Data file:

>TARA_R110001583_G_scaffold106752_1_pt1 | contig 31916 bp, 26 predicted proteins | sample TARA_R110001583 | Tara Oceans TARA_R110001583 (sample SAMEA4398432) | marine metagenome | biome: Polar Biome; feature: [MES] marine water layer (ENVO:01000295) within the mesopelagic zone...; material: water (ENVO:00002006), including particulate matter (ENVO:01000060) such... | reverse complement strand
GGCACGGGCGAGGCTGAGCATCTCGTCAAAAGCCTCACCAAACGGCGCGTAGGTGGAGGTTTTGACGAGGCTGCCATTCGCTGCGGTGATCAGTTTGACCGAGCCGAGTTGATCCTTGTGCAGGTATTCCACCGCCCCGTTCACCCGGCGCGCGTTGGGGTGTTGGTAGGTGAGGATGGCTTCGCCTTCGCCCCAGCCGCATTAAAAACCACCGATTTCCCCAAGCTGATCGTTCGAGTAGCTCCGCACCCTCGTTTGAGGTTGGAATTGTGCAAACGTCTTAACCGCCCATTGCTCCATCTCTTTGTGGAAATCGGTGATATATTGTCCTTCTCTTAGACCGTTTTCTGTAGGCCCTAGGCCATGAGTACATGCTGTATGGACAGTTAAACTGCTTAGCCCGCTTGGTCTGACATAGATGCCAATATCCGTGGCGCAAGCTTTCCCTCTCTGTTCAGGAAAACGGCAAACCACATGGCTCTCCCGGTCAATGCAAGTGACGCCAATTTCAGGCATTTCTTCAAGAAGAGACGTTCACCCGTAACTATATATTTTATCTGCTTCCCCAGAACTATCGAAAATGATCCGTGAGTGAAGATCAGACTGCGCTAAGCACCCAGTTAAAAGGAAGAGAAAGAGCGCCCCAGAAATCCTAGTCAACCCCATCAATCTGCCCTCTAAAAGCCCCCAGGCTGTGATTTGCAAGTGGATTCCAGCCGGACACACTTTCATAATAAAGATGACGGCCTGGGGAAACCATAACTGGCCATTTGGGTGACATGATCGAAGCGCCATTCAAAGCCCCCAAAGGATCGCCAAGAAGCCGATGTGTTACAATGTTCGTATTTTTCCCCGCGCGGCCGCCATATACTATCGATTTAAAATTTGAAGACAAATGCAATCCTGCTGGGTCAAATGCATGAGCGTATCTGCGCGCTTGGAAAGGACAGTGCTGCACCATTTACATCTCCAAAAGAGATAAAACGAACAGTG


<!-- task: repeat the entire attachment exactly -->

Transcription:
>TARA_R110001583_G_scaffold106752_1_pt1 | contig 31916 bp, 26 predicted proteins | sample TARA_R110001583 | Tara Oceans TARA_R110001583 (sample SAMEA4398432) | marine metagenome | biome: Polar Biome; feature: [MES] marine water layer (ENVO:01000295) within the mesopelagic zone...; material: water (ENVO:00002006), including particulate matter (ENVO:01000060) such... | reverse complement strand
GGCACGGGCGAGGCTGAGCATCTCGTCAAAAGCCTCACCAAACGGCGCGTAGGTGGAGGTTTTGACGAGGCTGCCATTCGCTGCGGTGATCAGTTTGACCGAGCCGAGTTGATCCTTGTGCAGGTATTCCACCGCCCCGTTCACCCGGCGCGCGTTGGGGTGTTGGTAGGTGAGGATGGCTTCGCCTTCGCCCCAGCCGCATTAAAAACCACCGATTTCCCCAAGCTGATCGTTCGAGTAGCTCCGCACCCTCGTTTGAGGTTGGAATTGTGCAAACGTCTTAACCGCCCATTGCTCCATCTCTTTGTGGAAATCGGTGATATATTGTCCTTCTCTTAGACCGTTTTCTGTAGGCCCTAGGCCATGAGTACATGCTGTATGGACAGTTAAACTGCTTAGCCCGCTTGGTCTGACATAGATGCCAATATCCGTGGCGCAAGCTTTCCCTCTCTGTTCAGGAAAACGGCAAACCACATGGCTCTCCCGGTCAATGCAAGTGACGCCAATTTCAGGCATTTCTTCAAGAAGAGACGTTCACCCGTAACTATATATTTTATCTGCTTCCCCAGAACTATCGAAAATGATCCGTGAGTGAAGATCAGACTGCGCTAAGCACCCAGTTAAAAGGAAGAGAAAGAGCGCCCCAGAAATCCTAGTCAACCCCATCAATCTGCCCTCTAAAAGCCCCCAGGCTGTGATTTGCAAGTGGATTCCAGCCGGACACACTTTCATAATAAAGATGACGGCCTGGGGAAACCATAACTGGCCATTTGGGTGACATGATCGAAGCGCCATTCAAAGCCCCCAAAGGATCGCCAAGAAGCCGATGTGTTACAATGTTCGTATTTTTCCCCGCGCGGCCGCCATATACTATCGATTTAAAATTTGAAGACAAATGCAATCCTGCTGGGTCAAATGCATGAGCGTATCTGCGCGCTTGGAAAGGACAGTGCTGCACCATTTACATCTCCAAAAGAGATAAAACGAACAGTG